AMD HD 6970 Review - Where to Buy

By on December 15, 2010

Enough to dethrone the GTX 570?

AMD HD 6970 Review

AMD’s newest DX11 flagship card is finally released, and I’m just as eager as all of you to find out how it fares against Nvidia’s recently released GTX 580 and GTX 570 cards. While benchmarks will be discussed later on, first let’s look at some of the features of the HD 6970.

One of the new improvements in the Cayman architecture is the improved Anti-Aliasing technology. EQAA (enhanced quality anti-aliasing) now provides up to 16 coverage samples running in 8xEQAA mode compares to regular 8xMSAA. And then there’s the new Morphological Anti-Aliasing (MLAA) which uses post-processing effects in conjunction with DirectCompute to deliver full-scene anti-aliasing where-in the anti-aliasing effect is applied to all edges and surfaces. Morphological anti-aliasing can only be manually applied in the Catalyst Control Centre.

Next up is the new PowerTune technology which is AMD’s new way to manage power efficiently. The idea is that the card will dynamically adjust the power levels of the card to provide the same level of performance regardless of whether full power is used or less. On the flipside lower power will have a lesser effect on performance while higher power will have provide for more performance. These power levels are adjustable by users in the ATI Overdrive utility in Catalyst Control Centre as well.

Visually the card looks the same as the HD 6870, only bigger. The main difference here is the rear metal plating that further helps dissipate heat. The rest of the heatsink and cooling mechanism seems the same as the HD 6870, with hot air blowing out from the rear vents outside of the system. Unlike the HD 6870 however, you will notice two 8+6 pin power plugs.  That and there’s a BIOS switch on the card which allows you to switch between factory default settings and a custom BIOS of your own. This isn’t something I can test now, but it has a huge potential of flashing the card for higher performance in the future.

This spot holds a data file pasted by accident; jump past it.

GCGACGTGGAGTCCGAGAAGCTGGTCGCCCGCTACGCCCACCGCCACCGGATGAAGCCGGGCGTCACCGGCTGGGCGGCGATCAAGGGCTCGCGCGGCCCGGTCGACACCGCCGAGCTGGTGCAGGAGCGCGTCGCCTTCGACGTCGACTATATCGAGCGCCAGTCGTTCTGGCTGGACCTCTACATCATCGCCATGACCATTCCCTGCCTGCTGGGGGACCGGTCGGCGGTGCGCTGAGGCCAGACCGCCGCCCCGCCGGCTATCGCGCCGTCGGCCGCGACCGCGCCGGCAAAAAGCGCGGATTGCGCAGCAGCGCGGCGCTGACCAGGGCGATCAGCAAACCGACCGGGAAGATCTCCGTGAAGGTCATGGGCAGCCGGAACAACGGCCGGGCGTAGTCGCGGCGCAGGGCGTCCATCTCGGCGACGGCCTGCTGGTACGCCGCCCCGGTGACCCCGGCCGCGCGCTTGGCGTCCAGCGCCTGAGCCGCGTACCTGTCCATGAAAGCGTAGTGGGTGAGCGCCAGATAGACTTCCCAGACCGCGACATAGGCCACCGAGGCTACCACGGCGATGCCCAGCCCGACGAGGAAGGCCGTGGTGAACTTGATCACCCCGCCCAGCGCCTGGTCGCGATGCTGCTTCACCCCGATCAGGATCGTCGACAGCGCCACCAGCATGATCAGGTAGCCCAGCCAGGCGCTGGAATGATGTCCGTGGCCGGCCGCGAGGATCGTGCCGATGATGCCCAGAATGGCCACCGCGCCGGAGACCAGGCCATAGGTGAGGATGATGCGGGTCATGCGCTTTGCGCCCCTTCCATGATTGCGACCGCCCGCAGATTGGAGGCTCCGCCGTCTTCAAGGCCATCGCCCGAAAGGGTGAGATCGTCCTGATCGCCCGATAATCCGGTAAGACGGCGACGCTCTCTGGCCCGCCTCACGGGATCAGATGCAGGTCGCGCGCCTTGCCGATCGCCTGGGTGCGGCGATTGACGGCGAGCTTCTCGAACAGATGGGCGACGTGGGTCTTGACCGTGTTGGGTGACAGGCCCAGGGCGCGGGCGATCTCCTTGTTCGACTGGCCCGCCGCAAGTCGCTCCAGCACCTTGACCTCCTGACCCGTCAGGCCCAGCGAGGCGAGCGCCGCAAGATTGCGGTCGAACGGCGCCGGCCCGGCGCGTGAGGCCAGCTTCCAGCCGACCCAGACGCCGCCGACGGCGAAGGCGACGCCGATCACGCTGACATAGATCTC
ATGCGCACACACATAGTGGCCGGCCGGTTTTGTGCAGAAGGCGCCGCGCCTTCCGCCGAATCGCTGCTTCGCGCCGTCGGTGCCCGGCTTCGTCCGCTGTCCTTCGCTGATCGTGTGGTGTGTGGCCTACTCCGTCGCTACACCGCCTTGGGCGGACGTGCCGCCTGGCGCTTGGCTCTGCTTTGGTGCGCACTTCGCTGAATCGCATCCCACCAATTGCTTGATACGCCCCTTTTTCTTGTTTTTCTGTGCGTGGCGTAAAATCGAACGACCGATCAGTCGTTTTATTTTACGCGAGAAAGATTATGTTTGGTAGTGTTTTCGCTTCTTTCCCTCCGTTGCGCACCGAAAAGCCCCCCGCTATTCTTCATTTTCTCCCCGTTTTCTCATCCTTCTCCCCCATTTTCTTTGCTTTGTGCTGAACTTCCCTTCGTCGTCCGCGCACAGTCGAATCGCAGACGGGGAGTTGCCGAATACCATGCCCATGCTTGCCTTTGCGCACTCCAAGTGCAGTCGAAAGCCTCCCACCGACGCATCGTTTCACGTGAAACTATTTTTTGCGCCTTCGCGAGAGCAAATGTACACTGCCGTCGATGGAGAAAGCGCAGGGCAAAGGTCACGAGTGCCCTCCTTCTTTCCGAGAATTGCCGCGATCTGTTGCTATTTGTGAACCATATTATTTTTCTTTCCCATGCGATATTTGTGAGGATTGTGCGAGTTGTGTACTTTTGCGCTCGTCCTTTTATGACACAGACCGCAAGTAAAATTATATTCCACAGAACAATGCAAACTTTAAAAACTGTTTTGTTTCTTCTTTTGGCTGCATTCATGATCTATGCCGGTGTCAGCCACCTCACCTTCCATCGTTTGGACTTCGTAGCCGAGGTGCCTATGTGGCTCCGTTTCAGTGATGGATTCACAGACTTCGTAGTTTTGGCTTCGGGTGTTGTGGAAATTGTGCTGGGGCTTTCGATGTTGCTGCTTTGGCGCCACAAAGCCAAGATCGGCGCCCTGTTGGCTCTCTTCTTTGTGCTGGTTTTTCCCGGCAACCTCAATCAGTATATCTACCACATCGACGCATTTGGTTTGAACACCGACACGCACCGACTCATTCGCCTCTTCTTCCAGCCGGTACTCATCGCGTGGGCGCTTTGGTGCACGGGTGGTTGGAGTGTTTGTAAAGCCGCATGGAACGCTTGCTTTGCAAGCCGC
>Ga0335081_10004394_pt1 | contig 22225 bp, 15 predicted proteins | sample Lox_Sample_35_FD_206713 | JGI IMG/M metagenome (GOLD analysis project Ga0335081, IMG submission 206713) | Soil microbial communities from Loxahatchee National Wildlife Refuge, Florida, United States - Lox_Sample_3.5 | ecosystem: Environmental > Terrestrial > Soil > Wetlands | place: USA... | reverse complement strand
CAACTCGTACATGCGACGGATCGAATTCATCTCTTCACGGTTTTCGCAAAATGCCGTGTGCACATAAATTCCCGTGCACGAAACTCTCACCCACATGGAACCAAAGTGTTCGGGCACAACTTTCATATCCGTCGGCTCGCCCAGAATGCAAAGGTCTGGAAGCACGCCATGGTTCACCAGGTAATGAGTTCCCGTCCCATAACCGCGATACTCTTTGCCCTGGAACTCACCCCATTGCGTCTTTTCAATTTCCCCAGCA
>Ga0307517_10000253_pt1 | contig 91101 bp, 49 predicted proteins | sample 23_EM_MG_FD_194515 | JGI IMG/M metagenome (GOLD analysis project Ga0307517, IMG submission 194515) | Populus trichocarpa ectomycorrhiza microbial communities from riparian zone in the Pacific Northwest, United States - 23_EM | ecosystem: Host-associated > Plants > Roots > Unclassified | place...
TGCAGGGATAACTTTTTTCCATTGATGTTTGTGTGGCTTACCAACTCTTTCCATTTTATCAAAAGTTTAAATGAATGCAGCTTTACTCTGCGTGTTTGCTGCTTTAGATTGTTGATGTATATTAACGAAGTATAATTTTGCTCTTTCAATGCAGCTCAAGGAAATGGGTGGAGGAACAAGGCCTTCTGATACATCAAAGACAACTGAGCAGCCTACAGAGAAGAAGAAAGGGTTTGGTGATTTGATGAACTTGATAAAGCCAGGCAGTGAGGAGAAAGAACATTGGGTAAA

Apart from architectural improvements on the same die size, AMD has also managed to provide better power management, squeezing out even more performance. So let’s find out whether all of these improvements actually make any difference.

As usual, our testbed is an Intel Core i7 965EE @ 3.2GHz on an ASUS Rampage II Extreme motherboard, packing 3x 1GB Corsairs XMS3-1333 ram, a Kingston 64GB V-Series SSD running Windows 7 Ultimate; all of which is powered by a Corsair HX1000W PSU. Given the price and expected performance of this card, we’ve included the GTX 580, the GTX 570, the GTX 480, the HD 5870 and the HD 6870 for comparison purposes.

That’s pretty decent performance on DirectX 11 benchmarks, especially as the HD 6970 tries to close in on the GTX 580 and leaving the GTX 570 behind.

Outside of some truly remarkable performance on StarCraft II, the HD 6970 is well behind the GTX 570, its nearest rival; in some cases being outdone by its predecessor, the HD 5870 as well.

First let me just say that the HD 6970 is one of the quietest cards I’ve benchmarked. Even under full load the card barely goes beyond a whisper, much quieter compared to the GTX 580 and GTX 570 under load. All cards a pretty damn quiet at idle though. Next up is the temperature which didn’t exceed 82°C even while overclocked, running 3DMark 11.

Now let’s get to burning the card. The most stable speeds I got were 960MHz, up from 880MHz stock Core clock speeds. That’s a mere 9% increase, even after I increased the Power settings up all the way to 20% in ATI Overdrive.

That’s a roughly 5% increase in performance across the board, not too shabby; but I was personally expecting a bit more out of the card.

All in all the AMD HD 6970 represents a unique opportunity for AMD to grab a huge chunk of the market. The DX 10 performance on this card may not be as impressive as GTX 570, but moving forward the DX11 numbers being pushed out here are mighty impressive. This situation will only improve in the future as better drivers are released which will further improve the card even more. It’s incredibly quiet and with the dual-BIOS feature this card holds a lot of potential. When choosing between the $350 GTX 570 or $370 HD 6970, it's honestly a toss up. Both cards are extremely capable of delivering excellent performance while not costing as ridiculously high. I guess in the end the final decision rests on whether you're more inclined towards AMD or Nvidia based on past performance and future promises.
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